Photos and text by Gabrielle. This post is in partnership with Quaker Oats.
We’ve reached the point in the school year, where it’s harder and harder to get out of bed in the morning. It’s dark and chilly outside. It’s warm and cozy in bed. Everyone wants to sleep in just 10 more minutes. Including me. And of course, that “just 10 more minutes” somehow turns into 30 more often than it should.
On that topic, I’ve partnered with the Quaker Oats Company to share easy ways to “hack your morning” and provide some simple tricks and tips that help things run a little smoother at the start of the day. At our house, when it’s one of those days where the kids are dragging their feet, I have a few tricks that help them stay on track and get us all out the door a little faster.
The first idea is something you can customize for your own family. At our house, we have a simple question/chant/verbal checklist that each of the younger kids gets asked a couple of times during morning prep. Sometimes it’s Hands-Teeth-Hair? Other times it’s Hands-Teeth-Hair!! As in wash your hands, brush your teeth, and do your hair.
What we’ve found is that making the morning routine feel simple (even if it’s not) is key. There are a lot of things your kids might be asked to do in the morning. Get dressed, do their hair, eat breakfast, make their bed, make their lunch, pack their backpack, brush their teeth, maybe they have a household chore like emptying the dishwasher, or maybe they have to fit in music practice. The list can get overwhelming! Especially for young kids. And it can end up feeling like the mornings are just this everlasting session of nagging. Which nobody wants.
Our kids happen to be quick to do some things — like getting dressed and making their lunches. But other things, like washing their hands, brushing their teeth and doing their hair, can get pushed to the last possible minute. So we made a little chant, or verbal checklist, focused only on those 3 things.
At your house, depending on your kids habits, you might say, “bed, breakfast, lunch” — as in make your bed, eat your breakfast, pack your lunch. Or you might say, “sneakers, trash, backpack” — as in put on your sneakers, take out the trash, and find your backpack. Of course, the kids will still need to brush their teeth or eat their breakfast, even if it’s not part of the verbal checklist — the checklist just helps them complete the tasks that might not get done otherwise.
We’ve found that keeping it simple in the morning so that the list of tasks doesn’t seem too long has been really helpful. The kids know the “hands-teeth-hair” question/reminder is coming, and they do their best to get all 3 finished right away so that they can answer, “Done!” when we ask.
We’ve also come up with some simple hacks to make each of those three tasks — hands, teeth, hair — go a bit faster for our kids. For hands, what works best at our house is to move the soap to the front edge of the counter and set the hand towel right next to it. Why does this matter? Because soap typically lives at the back of the sink, next to the faucet handles. And that’s a perfectly good place for it to live, until you’re dealing with a toddler or preschooler. They often can’t reach the soap. Even when they’re standing on a stool. And if the hand towel is hanging on the wall next to the sink, they probably can’t reach it either.
So as you walk by the bathroom, bring the soap forward, and set the towel down next to it. Make it easy. Those movements will take you seconds, but they take a young child much longer — even minutes. It’s a little thing, but it speeds up the overall morning routine.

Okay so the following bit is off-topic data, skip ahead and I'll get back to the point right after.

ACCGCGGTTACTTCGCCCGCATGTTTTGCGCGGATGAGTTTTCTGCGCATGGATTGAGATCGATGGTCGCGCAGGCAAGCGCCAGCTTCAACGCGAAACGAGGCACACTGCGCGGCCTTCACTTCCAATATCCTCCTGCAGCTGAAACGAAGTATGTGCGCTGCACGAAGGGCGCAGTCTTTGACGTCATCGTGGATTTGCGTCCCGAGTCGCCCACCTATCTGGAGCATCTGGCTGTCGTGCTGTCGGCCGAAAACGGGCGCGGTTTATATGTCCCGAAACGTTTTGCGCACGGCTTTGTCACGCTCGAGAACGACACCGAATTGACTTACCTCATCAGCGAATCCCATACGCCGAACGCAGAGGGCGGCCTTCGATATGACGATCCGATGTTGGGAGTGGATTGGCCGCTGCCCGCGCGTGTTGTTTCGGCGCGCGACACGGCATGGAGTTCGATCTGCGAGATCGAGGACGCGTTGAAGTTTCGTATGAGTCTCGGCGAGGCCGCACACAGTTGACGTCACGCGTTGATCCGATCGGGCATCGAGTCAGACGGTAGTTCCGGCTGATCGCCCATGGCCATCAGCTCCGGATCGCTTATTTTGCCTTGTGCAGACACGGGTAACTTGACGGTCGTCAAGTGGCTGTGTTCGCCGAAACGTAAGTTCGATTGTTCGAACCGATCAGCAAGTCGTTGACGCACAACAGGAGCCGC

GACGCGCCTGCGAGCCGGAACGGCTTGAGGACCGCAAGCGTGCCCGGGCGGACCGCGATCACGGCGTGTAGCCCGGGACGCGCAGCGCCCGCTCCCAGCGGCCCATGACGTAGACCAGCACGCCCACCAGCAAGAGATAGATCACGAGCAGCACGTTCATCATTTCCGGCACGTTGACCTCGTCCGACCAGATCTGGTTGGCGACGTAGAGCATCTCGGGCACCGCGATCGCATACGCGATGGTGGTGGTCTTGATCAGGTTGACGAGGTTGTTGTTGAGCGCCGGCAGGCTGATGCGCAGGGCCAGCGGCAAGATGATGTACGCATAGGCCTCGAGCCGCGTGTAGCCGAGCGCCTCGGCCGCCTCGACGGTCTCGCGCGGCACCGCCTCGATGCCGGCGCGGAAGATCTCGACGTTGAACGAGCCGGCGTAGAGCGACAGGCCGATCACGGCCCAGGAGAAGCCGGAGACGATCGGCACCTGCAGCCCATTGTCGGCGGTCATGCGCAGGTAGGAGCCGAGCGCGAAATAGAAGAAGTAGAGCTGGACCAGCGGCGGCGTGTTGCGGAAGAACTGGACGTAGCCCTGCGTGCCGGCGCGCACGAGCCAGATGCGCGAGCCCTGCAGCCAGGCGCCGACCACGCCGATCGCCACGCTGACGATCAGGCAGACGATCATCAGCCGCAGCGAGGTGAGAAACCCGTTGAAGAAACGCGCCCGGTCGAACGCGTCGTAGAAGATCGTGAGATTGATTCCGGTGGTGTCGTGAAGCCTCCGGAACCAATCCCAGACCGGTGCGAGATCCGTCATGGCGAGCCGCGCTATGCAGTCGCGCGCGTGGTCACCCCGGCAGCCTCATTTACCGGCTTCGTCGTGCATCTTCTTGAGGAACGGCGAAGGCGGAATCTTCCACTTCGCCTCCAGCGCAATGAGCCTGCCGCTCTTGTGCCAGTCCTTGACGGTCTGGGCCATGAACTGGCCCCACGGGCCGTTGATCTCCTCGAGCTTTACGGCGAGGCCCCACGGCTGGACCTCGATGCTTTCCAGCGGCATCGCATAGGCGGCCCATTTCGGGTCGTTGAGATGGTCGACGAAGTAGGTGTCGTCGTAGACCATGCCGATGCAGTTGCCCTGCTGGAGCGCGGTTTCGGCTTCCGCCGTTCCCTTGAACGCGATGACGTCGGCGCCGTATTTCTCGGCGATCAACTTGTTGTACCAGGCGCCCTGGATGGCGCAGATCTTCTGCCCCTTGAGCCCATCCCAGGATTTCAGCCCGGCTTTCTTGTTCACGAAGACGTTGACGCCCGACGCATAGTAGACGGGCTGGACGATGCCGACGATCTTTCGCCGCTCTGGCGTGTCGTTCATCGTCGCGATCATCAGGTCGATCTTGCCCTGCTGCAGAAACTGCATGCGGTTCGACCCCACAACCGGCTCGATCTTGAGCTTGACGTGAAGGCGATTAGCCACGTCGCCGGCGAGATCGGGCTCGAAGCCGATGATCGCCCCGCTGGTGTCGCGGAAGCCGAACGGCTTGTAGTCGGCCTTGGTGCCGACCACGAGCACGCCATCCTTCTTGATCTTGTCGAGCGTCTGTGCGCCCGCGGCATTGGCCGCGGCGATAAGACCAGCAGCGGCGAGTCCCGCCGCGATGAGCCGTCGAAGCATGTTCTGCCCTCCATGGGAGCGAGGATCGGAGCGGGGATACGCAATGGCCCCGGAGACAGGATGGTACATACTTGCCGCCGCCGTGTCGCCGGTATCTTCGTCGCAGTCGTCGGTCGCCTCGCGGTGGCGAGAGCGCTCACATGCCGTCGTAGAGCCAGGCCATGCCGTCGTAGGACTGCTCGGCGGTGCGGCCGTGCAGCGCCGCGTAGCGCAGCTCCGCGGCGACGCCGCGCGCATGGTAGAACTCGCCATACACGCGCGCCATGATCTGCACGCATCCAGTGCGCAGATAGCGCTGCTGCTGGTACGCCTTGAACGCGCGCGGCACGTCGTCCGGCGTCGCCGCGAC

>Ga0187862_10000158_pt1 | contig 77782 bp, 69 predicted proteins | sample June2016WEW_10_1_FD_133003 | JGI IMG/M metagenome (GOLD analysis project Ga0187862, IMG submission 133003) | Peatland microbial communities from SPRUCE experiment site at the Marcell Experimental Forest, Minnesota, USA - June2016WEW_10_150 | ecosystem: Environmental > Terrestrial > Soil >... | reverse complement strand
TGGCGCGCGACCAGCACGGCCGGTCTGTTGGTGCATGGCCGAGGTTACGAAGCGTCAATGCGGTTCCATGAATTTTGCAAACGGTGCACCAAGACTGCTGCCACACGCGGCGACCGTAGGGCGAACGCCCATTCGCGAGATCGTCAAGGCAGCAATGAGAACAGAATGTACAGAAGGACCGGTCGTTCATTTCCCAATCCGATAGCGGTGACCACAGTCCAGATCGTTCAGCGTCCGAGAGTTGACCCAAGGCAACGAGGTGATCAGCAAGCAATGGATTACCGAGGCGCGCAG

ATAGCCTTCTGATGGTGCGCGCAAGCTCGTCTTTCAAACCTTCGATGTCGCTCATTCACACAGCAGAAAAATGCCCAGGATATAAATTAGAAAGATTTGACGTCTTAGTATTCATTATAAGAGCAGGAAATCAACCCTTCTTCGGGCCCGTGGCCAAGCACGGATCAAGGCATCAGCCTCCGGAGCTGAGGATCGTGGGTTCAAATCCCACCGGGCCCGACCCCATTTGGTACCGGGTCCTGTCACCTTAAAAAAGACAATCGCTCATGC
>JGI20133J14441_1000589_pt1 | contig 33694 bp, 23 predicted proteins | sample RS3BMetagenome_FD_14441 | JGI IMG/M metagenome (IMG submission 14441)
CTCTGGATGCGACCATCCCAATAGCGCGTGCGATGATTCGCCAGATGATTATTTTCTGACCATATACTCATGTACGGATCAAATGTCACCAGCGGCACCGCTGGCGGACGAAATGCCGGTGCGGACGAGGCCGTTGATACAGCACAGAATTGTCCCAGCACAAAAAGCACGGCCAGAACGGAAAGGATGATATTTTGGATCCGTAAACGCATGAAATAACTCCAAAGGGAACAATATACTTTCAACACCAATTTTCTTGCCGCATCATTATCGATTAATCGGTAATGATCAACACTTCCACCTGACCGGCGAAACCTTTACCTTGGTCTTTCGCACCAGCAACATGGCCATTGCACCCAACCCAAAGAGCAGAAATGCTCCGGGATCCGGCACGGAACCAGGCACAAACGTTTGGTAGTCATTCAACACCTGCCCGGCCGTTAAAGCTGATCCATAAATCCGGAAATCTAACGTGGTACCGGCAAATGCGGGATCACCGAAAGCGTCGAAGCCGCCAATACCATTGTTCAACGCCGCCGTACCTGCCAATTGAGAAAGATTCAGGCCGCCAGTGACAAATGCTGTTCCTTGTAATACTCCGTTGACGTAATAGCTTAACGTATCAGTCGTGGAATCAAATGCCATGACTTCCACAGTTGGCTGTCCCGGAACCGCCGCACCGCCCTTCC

For teeth, try this: while kids are eating breakfast or getting dressed, set out their toothbrushes and add the toothpaste to the brushes yourself, so that by the time they arrive at the bathroom, their toothbrush is ready and waiting for them. No toothpaste tube to squeeze, no caps to fiddle with.
Putting on toothpaste can be a tricky thing for little ones, so having it ready for them can make the whole process go considerably faster. The bonus part of this tip, is that it’s also easy to see at a glance if one of your kids hasn’t brushed their teeth yet, because the toothpaste will still be on their brush. : )
For hair, we’ve found the key is having lots of brushes. We used to have what I thought was a pretty normal amount of hair brushes for the kids: two. But it turn out that only having two brushes ends up causing a lot of drama in the mornings. Because at our house, hair brushes migrate. A hair brush might find itself in the family room, while someone brushes their hair and watches a movie at the same time. Or a hair brush might move to the dress-up bin, if someone needs a princess hairstyle to go with their afternoon costume. Or a hairbrush might end up in a back pack, destined for some unknown purpose at school.
These are all good reasons for brush migration, but the result was that a hurried morning would come, and one of our daughters would reach for a hairbrush, and there would be none in the drawer. This would trigger frustration, a panic-ed brush hunt around the house, some blaming of fellow siblings, and good dose of yelling just because.
So, we upped the amount of inexpensive hairbrushes by a bunch. We now have 6 to 8 at any given moment in the kids’ hairbrush drawer, and the result? We haven’t had a stressful “where in the world is my hairbrush?!!!!” moment in ages. No matter how busy the morning, there is always a hairbrush right at hand.
How about you? What have you tried lately to improve your morning routine? What slows you down the most? Do you have any tricks or tips that have worked for you? And if you like tips like this, you can find more morning hacks here.
P.S. — As I write this down, it occurs to me that Oscar and Betty could use an updated little chant, though “hands-teeth-hair’ is still the right focus for our youngest, June!